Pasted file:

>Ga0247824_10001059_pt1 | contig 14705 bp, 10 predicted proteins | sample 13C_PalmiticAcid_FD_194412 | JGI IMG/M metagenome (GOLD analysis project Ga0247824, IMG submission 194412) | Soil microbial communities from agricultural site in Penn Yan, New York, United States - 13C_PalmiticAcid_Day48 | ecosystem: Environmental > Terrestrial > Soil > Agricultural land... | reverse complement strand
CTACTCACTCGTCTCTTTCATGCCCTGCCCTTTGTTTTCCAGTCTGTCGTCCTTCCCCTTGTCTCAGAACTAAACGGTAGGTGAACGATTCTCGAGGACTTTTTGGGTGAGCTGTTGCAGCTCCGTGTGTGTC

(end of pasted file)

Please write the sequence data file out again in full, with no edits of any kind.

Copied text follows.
>Ga0247824_10001059_pt1 | contig 14705 bp, 10 predicted proteins | sample 13C_PalmiticAcid_FD_194412 | JGI IMG/M metagenome (GOLD analysis project Ga0247824, IMG submission 194412) | Soil microbial communities from agricultural site in Penn Yan, New York, United States - 13C_PalmiticAcid_Day48 | ecosystem: Environmental > Terrestrial > Soil > Agricultural land... | reverse complement strand
CTACTCACTCGTCTCTTTCATGCCCTGCCCTTTGTTTTCCAGTCTGTCGTCCTTCCCCTTGTCTCAGAACTAAACGGTAGGTGAACGATTCTCGAGGACTTTTTGGGTGAGCTGTTGCAGCTCCGTGTGTGTC